Almost exactly a year ago, I wrote what I thought then was my final entry for this blog. Over the course of nearly 300 posts, I’d explored “great kids” in the “great outdoors”—in many cases my own two children, Ursula and Virgil, and their explorations out the doors of our home in rural New Hampshire. When I started, Virgil was 6, Ursula 10. For three years spending time together outdoors, this blog was our constant—or at least potential—companion. I was ready to be outside with them without writing about the experience.
There was another reason to stop writing. After 17 years in New Hampshire, we were returning to Seattle, where I lived when Jim and I first met. I wanted our children to spend time in a different “great outdoors.” But we weren’t leaving behind the landscape they loved: We were keeping our home in New Hampshire, and we made a pact to return during vacations. Shortly before we headed back for spring break, Heather asked if I’d contribute a guest entry. After months away, I welcomed a reason to watch and muse on my children back in their old landscape.
That said, we’d heard that spring was much delayed in northern New England. It was everywhere in Seattle on the Friday we left—flowers blooming, trees in full blossom—while New Hampshire was getting hit with four inches of wet, slushy snow. Taking the train to SeaTac airport, we ran into one of Ursula’s high school classmates. He and his parents were also flying into Boston, where his mother would run her first Boston Marathon. We’d watched the marathon last year, we told them, cheering on runners at Mile 20 just before Heartbreak Hill, after starting the day in Lexington with the re-enactment of the “shot heard around the world.” Patriot’s Day in Massachusetts, we told them, was a celebration worth flying across the country to join.
Arriving at our house, we saw that ice still covered the pond, and large patches of snow stubbornly held on where wind had deposited it in deep drifts over the winter. With youthful ease, Ursula and Virgil flipped the switch: This is what spring looks like in New England. Virgil ran out on the ice, jumped on it, and beat at the edges with a heavy stick. I put his chances of whacking his way to a cold dousing at nearly 100 percent. He stood close to shore in shallow water, so he submerged only his ankles when the inevitable occurred.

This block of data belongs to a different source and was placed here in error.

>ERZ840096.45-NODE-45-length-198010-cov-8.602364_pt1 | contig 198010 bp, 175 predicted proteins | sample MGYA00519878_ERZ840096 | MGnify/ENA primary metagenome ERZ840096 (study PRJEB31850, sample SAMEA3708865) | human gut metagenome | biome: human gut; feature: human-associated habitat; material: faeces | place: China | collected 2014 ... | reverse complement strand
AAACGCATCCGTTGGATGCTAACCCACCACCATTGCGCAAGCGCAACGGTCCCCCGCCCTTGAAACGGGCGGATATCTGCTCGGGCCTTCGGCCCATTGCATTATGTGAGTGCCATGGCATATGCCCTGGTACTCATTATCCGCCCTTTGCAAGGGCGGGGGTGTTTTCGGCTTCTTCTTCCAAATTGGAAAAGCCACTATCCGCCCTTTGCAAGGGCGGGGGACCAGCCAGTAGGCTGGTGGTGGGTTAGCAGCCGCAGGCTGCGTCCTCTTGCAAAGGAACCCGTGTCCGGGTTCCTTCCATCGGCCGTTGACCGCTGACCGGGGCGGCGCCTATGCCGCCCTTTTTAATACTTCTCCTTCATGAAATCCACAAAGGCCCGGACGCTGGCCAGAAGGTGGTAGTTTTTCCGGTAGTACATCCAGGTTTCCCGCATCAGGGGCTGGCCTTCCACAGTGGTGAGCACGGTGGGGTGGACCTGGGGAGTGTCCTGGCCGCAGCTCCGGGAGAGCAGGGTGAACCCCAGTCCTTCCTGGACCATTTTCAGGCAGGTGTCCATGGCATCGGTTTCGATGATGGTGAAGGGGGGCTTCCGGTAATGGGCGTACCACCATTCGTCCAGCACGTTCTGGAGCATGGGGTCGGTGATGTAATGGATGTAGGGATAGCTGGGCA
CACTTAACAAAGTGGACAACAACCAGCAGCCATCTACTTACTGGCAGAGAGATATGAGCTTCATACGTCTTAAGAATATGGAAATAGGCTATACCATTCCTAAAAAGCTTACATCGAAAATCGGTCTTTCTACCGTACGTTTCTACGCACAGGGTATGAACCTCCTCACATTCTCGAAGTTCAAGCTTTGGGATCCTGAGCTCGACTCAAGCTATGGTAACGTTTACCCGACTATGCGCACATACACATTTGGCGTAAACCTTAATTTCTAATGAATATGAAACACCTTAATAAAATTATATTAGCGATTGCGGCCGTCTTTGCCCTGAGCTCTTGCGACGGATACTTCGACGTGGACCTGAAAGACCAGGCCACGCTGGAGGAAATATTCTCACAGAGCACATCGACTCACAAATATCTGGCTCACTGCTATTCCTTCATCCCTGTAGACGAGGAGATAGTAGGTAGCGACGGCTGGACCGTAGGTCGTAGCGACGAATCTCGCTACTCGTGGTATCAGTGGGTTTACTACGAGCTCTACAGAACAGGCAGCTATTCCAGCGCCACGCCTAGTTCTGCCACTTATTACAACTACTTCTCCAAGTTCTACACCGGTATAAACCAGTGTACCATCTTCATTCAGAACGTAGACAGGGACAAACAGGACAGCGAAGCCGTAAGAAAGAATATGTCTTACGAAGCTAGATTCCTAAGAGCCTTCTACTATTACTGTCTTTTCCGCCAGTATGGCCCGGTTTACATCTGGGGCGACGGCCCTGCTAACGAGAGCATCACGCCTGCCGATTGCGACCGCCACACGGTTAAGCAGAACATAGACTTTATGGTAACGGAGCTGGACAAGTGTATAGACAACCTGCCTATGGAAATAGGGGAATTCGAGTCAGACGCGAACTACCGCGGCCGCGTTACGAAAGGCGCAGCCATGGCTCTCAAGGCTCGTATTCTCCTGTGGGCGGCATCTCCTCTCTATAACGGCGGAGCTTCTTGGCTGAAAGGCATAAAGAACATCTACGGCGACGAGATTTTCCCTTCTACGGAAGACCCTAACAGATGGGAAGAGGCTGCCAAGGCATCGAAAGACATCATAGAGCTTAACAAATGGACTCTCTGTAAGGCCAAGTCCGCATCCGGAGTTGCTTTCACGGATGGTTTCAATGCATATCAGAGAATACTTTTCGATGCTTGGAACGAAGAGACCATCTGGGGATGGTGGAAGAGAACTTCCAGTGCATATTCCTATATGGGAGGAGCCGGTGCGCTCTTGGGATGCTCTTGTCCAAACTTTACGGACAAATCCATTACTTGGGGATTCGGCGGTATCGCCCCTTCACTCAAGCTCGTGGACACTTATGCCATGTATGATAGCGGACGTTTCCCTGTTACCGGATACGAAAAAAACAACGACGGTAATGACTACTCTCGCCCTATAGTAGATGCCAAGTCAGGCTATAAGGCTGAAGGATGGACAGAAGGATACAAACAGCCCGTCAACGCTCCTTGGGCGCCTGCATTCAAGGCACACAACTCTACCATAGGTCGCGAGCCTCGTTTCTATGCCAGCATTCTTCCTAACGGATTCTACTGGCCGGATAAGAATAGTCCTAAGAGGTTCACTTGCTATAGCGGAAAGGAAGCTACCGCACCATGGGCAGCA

The next day was warm, and even though we’ve seen it happen before, we were amazed by how quickly the ice went out. We could hear the pop, pop, pop of water bubbling up through holes in the ice, working on it from below as the sun warmed it from above. As soon as the ice had retreated far enough from our shore, Ursula and Virgil and their friend Kirsten waded in for the annual ritual dunk and ran back out screaming and laughing.
Within hours, the first loon touched down on open water, soon joined by its mate.
Over those first days, I noticed differences between here and there that went beyond season and landscape. Here, New Hampshire, we had no cell phone coverage and only intermittent, weather-dependent Internet access. There, we had all become quickly accustomed to turning to a cell phone or computer to find answers to questions, or just for easy stimulation. Virgil, now 10, had grown especially accustomed. I wondered if he would complain about the lack of access here. It wasn’t as if he didn’t notice, but he seemed proud to be finding so many things to do without it.
Here, he and Ursula pulled out board games and puzzles. Here, Ursula climbed her favorite trees (though it must be said, with the new accessories of iPod and earphones). Here, when friends came over, they went down to the barn and rooted around in the costume bin, then raced around the yard acting out some comedy-drama that they refused to describe to me. Here, the kites came out on a windy day, and they had plenty of room in which to launch them. Here, although spring was clearly delayed, even for New Hampshire, it was also just as clearly coming: daffodils emerging on the south side of the house said so. So did new buds on the trees, and the quacking croaks of the wood frogs partying in sun-warmed water that had collected inside an old stone foundation down the road. Spring was coming, another year starting up again.
With pleasure, we could hold off the forward running of time, slow it down, even turn it back. Ursula, now 14, who has struck us as more of a teenager lately, talking about wanting to learn to drive and giving herself a crash course in pop music, seemed happy to shed all of that like city clothes.
In Seattle—“there”—both kids have become proficient bus and train-riders; their “free-range” radius has extended from barely a quarter-mile to 5 or 6 miles for Ursula and a solid mile for Virgil. They ride bikes, run across the street or down the block to play with friends, play pick-up games of Ultimate Frisbee in the park nearby and street hockey two blocks over. Seattle, like Boston, is a city built around its parks, green spaces, and water, with a history of making those natural spaces accessible to all. Taking advantage of this greater freedom has meant learning to assess different risks: how to cross four lanes of traffic, whether to avoid those men on the corner.
All these thoughts—the difference between urban and rural landscapes, spring on two coasts, the innocence of children, a parent’s sense of safety and protectiveness—have been darkened by the shadow across Boston following this year’s marathon. And perhaps sharpened, as well. Watching our children, I felt keenly how fleeting a season is, how precious, and what matters.